Some 31% of IT security professionals have admitted that their organisations have ignored known security vulnerabilities in a bid to get the upper-hand over their competitors.

Security flaws in widely-used products have been making headlines of late, with the recent discovery of a vulnerability in Electronic Arts’ Origin platform following on from flaws discovered in products shipped by the likes of Huawei, Xiaomi and Asus. These flaws provided potential ways for malicious actors to infiltrate and infect user systems.

A new study by cybersecurity risk assessment company Outpost24 has highlighted the scale of the problem. Conducted at the industry-leading RSA Conference last month, IT professionals were asked a series of questions about the security testing procedures of their respective companies.

Of those asked, just 56% of respondents were confident that their organisation carried out vulnerability tests on their new products before they went to market. Close to a quarter of organisations do not carry out any security tests before launching a new product. The remaining 21% were unsure whether testing took place.

“These figures raise concerns about the priority that organisations are placing on security, especially when attempting to beat competition by rushing products to market,” said Bob Egner, Vice President of Outpost 24.

A short-term mentality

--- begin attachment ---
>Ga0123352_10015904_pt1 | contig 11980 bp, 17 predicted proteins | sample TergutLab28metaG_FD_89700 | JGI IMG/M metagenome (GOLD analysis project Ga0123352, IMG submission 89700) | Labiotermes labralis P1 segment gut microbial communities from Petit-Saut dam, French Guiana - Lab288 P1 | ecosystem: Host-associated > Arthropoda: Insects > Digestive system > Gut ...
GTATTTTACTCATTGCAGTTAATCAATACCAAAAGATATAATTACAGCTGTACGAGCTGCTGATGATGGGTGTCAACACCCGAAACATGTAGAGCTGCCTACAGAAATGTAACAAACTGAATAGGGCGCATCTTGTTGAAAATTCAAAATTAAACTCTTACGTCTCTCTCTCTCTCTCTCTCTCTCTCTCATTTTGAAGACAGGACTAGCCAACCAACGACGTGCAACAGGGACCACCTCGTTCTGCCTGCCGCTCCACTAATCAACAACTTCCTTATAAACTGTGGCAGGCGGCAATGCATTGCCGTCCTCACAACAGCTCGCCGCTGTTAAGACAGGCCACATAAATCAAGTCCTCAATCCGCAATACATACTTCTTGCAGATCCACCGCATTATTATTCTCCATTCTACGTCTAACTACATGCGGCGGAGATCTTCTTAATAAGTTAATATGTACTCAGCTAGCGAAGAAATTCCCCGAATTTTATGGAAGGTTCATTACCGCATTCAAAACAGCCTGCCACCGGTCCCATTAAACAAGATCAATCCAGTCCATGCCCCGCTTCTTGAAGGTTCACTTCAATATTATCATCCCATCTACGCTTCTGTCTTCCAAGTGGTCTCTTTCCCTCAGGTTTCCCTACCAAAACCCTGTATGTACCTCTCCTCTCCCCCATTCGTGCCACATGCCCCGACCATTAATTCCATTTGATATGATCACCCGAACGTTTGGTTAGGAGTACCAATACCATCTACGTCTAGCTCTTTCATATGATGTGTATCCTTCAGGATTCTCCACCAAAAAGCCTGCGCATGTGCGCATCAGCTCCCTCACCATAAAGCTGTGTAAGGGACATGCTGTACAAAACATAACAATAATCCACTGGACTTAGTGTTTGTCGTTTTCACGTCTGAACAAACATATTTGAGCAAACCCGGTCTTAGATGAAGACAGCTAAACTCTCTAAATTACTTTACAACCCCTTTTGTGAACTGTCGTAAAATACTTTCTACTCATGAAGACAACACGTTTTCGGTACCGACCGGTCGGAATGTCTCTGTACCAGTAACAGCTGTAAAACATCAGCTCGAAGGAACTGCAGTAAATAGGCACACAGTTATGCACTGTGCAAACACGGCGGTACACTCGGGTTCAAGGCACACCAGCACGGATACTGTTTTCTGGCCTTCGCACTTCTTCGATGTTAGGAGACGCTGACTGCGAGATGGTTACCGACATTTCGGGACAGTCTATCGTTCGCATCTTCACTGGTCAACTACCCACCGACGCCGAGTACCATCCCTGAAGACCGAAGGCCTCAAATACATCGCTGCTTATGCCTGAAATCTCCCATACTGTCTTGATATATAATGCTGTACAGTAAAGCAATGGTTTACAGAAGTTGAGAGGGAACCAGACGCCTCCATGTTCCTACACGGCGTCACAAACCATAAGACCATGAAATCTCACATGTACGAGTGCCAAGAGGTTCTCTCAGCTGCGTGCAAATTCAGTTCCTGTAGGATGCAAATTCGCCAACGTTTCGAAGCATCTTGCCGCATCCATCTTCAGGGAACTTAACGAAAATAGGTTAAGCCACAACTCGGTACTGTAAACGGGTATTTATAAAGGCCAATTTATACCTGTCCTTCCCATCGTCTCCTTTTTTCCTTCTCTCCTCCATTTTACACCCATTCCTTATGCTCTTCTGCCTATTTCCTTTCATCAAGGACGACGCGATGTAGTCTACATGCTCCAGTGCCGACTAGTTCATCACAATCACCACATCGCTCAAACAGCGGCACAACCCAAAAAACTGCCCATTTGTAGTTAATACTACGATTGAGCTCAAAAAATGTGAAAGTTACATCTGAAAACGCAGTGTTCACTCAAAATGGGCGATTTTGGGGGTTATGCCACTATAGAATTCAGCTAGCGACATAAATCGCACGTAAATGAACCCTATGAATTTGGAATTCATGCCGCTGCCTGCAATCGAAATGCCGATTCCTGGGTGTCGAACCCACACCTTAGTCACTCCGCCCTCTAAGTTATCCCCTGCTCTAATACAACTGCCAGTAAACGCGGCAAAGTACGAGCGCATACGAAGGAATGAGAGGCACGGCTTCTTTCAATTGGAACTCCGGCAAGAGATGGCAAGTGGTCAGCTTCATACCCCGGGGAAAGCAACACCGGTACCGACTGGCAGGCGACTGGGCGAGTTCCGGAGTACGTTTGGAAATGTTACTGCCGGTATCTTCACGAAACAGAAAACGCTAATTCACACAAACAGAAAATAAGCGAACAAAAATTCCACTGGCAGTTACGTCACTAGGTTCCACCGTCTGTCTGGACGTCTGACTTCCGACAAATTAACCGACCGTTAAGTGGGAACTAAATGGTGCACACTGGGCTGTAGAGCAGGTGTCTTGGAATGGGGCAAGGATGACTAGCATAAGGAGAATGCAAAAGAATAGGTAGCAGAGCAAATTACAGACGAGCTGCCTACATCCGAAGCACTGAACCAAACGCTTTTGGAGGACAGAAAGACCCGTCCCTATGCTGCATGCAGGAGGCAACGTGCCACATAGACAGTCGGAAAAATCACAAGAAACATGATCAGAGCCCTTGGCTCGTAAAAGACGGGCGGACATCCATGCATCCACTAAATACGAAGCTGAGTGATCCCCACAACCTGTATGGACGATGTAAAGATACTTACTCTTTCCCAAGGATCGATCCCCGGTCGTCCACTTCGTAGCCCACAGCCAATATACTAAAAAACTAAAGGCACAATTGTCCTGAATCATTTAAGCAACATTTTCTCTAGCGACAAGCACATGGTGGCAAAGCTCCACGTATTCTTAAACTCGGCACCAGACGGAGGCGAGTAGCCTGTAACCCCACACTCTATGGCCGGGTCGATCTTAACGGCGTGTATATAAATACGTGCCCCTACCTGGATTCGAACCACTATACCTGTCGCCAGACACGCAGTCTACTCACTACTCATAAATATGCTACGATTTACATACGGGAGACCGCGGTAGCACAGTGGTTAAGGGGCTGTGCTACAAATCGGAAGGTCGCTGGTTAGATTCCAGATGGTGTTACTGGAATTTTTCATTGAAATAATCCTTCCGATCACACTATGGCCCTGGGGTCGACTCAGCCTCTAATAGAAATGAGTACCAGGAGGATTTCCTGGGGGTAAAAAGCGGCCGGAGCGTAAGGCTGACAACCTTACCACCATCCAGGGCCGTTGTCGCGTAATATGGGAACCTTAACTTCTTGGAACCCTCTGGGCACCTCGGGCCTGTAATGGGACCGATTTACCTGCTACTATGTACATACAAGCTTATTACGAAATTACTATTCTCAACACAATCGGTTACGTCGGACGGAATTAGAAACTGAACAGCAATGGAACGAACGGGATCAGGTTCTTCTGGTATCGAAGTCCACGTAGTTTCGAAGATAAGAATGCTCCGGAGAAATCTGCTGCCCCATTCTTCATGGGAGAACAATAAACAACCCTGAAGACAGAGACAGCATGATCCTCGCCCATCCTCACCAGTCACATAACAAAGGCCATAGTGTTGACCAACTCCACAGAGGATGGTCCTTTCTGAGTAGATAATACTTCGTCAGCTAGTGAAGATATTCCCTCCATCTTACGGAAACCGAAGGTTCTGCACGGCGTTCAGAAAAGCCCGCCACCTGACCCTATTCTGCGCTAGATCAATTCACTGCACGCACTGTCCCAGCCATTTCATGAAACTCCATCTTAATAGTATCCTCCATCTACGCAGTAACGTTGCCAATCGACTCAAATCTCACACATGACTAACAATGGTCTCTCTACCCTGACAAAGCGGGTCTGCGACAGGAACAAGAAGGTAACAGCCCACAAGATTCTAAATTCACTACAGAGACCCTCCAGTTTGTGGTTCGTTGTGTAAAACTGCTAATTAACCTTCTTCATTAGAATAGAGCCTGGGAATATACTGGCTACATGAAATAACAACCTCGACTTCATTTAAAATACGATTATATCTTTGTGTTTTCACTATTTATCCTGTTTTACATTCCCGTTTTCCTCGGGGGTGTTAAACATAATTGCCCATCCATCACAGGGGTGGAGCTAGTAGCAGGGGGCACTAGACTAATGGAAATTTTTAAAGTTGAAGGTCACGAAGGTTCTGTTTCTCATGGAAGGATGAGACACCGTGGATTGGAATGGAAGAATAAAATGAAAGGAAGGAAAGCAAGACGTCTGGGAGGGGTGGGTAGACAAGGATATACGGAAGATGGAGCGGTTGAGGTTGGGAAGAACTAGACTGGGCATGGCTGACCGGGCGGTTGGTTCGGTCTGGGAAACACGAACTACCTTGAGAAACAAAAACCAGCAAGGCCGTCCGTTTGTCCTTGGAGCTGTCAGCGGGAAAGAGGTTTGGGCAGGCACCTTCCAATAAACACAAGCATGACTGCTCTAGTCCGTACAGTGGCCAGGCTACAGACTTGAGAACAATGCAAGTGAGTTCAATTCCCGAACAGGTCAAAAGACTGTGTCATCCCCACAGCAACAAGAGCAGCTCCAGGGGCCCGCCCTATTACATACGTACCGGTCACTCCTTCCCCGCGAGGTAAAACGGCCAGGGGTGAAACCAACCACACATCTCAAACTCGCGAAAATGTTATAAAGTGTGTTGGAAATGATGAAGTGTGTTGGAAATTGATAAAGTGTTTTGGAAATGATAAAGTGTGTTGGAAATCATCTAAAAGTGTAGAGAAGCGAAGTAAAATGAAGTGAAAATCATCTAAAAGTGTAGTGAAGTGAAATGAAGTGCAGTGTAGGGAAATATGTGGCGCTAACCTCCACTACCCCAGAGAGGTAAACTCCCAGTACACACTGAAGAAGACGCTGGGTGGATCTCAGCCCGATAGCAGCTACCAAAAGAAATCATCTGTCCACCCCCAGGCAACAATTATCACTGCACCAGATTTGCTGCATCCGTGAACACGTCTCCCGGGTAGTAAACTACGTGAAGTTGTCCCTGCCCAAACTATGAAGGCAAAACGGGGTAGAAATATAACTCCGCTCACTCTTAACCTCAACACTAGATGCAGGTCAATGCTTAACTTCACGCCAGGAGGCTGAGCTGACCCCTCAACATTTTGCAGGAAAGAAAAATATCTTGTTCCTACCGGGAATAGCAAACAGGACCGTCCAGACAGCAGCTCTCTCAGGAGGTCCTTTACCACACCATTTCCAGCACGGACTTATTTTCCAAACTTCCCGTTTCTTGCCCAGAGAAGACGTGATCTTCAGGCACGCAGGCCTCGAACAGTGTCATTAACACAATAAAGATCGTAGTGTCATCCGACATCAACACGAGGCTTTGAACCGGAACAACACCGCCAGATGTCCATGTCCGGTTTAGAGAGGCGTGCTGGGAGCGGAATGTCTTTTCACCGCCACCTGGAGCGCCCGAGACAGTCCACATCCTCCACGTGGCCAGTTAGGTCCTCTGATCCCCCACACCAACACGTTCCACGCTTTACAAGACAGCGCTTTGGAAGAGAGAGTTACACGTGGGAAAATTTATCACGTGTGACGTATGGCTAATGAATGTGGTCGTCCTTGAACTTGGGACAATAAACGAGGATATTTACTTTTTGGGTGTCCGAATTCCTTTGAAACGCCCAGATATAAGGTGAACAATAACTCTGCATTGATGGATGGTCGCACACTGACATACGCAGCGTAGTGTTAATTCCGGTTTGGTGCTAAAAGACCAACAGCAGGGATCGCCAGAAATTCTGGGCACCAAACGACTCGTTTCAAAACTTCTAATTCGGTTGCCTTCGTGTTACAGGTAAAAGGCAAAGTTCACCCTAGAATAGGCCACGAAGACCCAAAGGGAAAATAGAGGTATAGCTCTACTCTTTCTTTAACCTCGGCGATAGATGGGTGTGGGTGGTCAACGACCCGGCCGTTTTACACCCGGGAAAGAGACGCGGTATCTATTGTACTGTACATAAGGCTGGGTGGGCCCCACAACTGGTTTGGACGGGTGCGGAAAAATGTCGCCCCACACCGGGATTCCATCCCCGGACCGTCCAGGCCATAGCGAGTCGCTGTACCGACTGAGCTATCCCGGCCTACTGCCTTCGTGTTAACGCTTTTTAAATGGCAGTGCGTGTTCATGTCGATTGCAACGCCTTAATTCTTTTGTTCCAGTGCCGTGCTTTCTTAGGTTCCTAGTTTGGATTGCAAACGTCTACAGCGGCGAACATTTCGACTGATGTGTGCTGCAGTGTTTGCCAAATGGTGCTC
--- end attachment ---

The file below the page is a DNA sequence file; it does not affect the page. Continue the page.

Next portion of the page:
The problem appears to be that businesses are opting for a short-term approach in a bid to capitalise on customer anticipation. Some 31% of respondents felt that a lack of time to deal with vulnerabilities was the biggest problem putting their organisations at risk of cyberattacks.

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By GlobalData

Yet, by rushing products out to gain an advantage over their competitors, businesses are putting themselves at risk of damaging their brand and reputation should a security vulnerability be exploited.

“What many of the respondents are clearly forgetting is the damage security vulnerabilities can not only do to an organisation’s customers, but also to brand and reputation,” Egner said. “If a company ships products which are notoriously flawed with security vulnerabilities then they will not keep their customers for long and may ultimately face legal issues.”

“The value of beating competition can be lost or even reversed.”

This short term mentality may be a result of C-level executives failing to understand the importance of good cybersecurity practice. Some 36% said that C-level executives and board members in their organisation lacked understand, while a further 16% where unsure.

Building security into the design stage

According to Egner, thinking about cybersecurity from the very beginning of the product design process could help to keep costs down and avoid damaging the brand should a cyberattack occur.

“Any organisation is that developing and marketing products should look to build security into the design stage, as the cost to correct them is documented to be smaller at an early stage of the development process,” Egner said. “Taking a secure-by-design approach will mean security is built into the foundations of the product and will limit the cyber risks faced by users, which will ultimately increase customer satisfaction as well.”

While cybersecurity spending is increasing – with 64% of organisations expected to increase their cybersecurity budget further – 44% of organisations are still waiting until a later stage of the design process to consider cybersecurity risks.